Robert Beaven of Victoria complained how wrong it was that Van Horne, being an American citizen, could take so much control after only two years in Vancouver.  It is highly ironic that the CPR coast-to-coast railway, which kept BC from joining the USA, was to a very large extent managed and built by Americans.  Pierre Burton notes how upset some people were that Van Horne hired more Americans than Canadians to accomplish this nationalist task of uniting Canada by rail.

Why did Van Horne choose Vancouver??  Perhaps part of Van Horne’s attraction to Captain George Vancouver is that they were both of Dutch ancestors, and that both as orphans had ‘made good’ despite enormous obstacles.  Vancouver’s paternal family had once been the van Coevordens in the Province of Drenkte, Holland.

Captain Vancouver led one of the greatest expeditions ever undertaken.  His mandate came from a sudden threat of war with Spain.  British ships had been seized, the flag had been insulted, rights of British subjects had been violated, all in that distant port of Nootka on what came to be called Vancouver Island.  Captain Vancouver was sent to receive Nootka back from the Spanish, and to map the Pacific Coast. He and his men, squeezed into two ninety-nine foot sloops, covered 65,000 miles in only four years. Vancouver had meticulously mapped the continental shore line from latitude 56 degrees north, in southeastern Alaska, to his assigned southern limit. He proved once and for all that there was no mythical Northwest Passage.  It was a remarkable accomplishment, a tribute to Vancouver’s perseverance, drive, and energy.  Without Vancouver’s monumental work, it is conceivable that the northern boundary of Oregon might have been fixed at latitude 54/40 North and Canada today would have no Pacific shores.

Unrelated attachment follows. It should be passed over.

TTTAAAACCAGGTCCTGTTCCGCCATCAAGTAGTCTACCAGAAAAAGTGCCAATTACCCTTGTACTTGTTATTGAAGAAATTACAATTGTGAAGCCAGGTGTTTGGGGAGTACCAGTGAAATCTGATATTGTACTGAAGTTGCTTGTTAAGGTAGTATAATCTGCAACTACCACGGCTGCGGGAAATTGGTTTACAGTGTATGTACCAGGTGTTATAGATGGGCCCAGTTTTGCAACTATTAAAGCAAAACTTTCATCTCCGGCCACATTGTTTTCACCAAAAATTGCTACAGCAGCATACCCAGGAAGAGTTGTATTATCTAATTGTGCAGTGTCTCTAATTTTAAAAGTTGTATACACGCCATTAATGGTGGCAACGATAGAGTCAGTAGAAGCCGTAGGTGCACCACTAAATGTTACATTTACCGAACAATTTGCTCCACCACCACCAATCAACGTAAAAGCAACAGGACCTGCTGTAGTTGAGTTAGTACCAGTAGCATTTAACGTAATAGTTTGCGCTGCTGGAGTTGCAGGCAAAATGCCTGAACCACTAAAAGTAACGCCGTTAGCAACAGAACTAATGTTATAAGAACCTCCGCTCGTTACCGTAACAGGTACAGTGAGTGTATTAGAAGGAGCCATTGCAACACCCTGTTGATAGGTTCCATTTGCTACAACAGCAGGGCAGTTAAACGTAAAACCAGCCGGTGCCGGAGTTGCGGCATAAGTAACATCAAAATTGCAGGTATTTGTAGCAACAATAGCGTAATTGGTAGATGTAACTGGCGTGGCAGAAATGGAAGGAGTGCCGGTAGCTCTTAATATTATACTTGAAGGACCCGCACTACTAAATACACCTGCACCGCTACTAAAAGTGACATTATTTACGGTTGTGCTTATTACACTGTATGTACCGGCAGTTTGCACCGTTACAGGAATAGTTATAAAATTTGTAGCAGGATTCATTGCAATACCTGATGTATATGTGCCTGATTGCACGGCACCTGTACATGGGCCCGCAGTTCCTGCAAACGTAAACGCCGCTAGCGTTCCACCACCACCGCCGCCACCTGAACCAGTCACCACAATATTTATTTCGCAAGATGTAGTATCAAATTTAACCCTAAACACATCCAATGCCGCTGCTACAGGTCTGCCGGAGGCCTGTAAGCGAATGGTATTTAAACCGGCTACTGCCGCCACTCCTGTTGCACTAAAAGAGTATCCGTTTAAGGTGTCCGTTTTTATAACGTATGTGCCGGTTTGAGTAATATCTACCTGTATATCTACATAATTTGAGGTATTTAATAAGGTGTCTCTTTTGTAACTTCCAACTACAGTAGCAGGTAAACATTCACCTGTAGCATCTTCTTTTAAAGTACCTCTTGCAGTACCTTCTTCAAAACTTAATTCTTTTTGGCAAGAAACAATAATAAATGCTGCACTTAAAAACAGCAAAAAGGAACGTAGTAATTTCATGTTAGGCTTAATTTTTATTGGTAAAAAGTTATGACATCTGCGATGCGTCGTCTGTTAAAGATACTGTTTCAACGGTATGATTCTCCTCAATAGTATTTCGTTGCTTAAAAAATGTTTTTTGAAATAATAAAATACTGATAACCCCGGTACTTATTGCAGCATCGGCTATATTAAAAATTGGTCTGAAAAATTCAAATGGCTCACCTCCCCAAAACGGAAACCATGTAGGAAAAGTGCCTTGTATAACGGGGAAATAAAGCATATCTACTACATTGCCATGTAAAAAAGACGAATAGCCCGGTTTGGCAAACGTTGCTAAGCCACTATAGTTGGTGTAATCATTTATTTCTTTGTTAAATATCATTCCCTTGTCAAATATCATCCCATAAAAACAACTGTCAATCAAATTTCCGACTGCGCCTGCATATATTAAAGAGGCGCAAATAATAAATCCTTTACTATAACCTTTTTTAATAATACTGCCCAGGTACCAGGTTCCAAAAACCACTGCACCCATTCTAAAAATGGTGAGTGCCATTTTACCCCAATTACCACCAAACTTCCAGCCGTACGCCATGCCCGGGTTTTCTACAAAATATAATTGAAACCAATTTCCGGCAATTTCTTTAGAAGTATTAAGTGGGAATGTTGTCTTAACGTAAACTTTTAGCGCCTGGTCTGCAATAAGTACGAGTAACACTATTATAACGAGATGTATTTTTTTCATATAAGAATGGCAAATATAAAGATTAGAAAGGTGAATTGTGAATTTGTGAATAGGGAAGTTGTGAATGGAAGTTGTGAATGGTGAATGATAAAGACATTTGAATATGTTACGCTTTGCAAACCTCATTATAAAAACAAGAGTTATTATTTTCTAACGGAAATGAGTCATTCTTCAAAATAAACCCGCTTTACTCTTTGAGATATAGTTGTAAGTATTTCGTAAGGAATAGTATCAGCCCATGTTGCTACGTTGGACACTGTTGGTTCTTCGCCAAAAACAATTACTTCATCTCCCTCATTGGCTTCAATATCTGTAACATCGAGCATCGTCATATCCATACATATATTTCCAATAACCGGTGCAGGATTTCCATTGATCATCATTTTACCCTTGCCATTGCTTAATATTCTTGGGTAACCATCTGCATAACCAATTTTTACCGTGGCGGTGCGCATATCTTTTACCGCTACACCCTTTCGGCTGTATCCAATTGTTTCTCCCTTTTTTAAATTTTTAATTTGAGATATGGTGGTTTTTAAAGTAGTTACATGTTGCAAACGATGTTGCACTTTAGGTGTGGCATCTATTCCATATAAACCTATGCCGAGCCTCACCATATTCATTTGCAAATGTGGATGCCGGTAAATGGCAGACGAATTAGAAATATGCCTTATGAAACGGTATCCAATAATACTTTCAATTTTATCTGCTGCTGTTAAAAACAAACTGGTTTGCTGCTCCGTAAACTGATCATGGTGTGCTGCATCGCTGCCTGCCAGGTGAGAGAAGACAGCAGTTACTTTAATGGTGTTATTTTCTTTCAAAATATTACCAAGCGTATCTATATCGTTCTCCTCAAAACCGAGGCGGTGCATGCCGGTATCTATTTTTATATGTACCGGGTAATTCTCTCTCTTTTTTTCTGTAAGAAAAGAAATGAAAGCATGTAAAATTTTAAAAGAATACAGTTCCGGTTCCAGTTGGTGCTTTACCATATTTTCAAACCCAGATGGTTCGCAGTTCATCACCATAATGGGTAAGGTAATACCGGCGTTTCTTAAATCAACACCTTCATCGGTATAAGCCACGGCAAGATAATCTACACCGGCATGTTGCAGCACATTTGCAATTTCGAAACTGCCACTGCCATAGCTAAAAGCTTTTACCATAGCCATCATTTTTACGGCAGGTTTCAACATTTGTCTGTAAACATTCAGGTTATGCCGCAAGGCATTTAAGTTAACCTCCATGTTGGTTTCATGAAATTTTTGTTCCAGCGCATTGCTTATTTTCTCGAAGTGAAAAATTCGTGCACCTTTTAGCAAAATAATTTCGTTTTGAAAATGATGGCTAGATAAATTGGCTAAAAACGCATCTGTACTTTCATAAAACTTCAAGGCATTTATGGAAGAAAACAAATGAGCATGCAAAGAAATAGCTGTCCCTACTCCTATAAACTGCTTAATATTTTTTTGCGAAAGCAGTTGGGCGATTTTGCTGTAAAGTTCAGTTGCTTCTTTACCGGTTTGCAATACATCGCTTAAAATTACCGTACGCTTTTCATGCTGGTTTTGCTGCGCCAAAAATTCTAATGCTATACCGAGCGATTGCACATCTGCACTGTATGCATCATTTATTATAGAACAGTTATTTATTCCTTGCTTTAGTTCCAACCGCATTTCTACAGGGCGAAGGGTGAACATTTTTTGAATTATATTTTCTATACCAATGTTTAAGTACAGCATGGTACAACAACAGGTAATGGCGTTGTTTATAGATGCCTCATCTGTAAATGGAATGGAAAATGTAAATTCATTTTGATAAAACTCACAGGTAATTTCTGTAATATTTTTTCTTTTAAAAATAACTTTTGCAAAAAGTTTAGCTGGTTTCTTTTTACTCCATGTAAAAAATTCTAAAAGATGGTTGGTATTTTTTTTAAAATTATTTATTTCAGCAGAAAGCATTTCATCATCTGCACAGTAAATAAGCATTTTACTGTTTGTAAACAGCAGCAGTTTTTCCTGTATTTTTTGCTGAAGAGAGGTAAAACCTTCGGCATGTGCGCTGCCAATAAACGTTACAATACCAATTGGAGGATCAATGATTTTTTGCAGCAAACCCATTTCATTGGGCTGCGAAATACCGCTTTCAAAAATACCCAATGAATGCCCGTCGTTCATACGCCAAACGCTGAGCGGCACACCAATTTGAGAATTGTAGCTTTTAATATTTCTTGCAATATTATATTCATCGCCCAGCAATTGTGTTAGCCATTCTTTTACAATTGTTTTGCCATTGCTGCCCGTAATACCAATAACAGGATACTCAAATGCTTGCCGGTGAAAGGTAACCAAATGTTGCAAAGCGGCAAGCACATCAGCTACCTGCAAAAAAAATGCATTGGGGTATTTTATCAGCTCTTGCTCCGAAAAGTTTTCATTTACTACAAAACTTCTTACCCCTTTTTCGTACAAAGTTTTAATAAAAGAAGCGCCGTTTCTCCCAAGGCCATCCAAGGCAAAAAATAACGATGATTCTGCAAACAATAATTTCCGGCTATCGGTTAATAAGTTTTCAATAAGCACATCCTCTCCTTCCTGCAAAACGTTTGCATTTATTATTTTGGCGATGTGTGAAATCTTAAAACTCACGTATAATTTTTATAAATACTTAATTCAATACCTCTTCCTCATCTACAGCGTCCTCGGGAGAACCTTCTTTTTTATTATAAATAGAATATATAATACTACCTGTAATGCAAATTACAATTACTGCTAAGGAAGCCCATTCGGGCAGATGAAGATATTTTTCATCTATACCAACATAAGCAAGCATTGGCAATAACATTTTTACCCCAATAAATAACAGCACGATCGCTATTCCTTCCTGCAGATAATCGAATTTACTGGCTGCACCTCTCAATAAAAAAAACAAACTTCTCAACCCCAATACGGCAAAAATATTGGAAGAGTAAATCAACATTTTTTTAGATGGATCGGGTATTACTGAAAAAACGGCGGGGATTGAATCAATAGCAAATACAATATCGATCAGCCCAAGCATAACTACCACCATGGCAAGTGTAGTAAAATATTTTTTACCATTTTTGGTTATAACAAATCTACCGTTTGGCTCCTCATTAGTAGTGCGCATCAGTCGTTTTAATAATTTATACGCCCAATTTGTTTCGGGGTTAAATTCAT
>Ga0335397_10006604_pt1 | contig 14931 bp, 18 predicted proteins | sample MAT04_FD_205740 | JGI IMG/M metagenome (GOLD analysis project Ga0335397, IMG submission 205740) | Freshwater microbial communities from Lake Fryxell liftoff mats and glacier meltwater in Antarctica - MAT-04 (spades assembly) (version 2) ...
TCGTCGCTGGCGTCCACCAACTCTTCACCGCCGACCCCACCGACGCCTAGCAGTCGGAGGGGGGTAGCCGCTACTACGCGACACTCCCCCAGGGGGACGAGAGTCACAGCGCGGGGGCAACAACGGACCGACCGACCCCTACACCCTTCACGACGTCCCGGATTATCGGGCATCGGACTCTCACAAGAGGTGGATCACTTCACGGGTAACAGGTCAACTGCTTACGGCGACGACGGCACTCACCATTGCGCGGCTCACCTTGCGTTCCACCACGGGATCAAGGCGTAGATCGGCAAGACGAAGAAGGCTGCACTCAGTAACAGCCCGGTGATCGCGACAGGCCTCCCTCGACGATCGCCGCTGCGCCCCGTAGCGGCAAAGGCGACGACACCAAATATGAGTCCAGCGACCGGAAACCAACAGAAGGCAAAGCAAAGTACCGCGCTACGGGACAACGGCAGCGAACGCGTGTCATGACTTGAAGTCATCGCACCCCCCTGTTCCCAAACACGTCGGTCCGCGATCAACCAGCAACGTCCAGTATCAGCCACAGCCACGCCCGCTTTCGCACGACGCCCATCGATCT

Vancouver learnt well from his mentor Captain Cook in the methods of  warding off the dreaded illness called scurvy.  The seamen detested and grumbled at the strange dishes he made sure were included in their daily diet.  They only wanted salt pork, beef, and dried peas –their usual fare.  However, Vancouver provided them with extras in the form of pickled cabbage, malt, a peculiar-tasting beer, lime-juice, and something officially described as carrot marmalade.  They either ate their foods or were given the lash.  British sailors got the nickname ‘limey’ from this ‘peculiar’ practice of daily lime-juice.  Vancouver’s ‘limeys’ stayed alive and healthy when, in almost any other vessel afloat, perhaps half of them would be dead inside two years at sea.